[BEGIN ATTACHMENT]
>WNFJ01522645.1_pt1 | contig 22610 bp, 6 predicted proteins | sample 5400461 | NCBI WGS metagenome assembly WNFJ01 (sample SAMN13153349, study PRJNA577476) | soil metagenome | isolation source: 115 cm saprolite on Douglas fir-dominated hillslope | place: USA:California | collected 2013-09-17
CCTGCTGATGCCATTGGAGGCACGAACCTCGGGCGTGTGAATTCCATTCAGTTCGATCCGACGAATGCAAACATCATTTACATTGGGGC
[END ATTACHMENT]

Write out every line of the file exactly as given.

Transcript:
>WNFJ01522645.1_pt1 | contig 22610 bp, 6 predicted proteins | sample 5400461 | NCBI WGS metagenome assembly WNFJ01 (sample SAMN13153349, study PRJNA577476) | soil metagenome | isolation source: 115 cm saprolite on Douglas fir-dominated hillslope | place: USA:California | collected 2013-09-17
CCTGCTGATGCCATTGGAGGCACGAACCTCGGGCGTGTGAATTCCATTCAGTTCGATCCGACGAATGCAAACATCATTTACATTGGGGC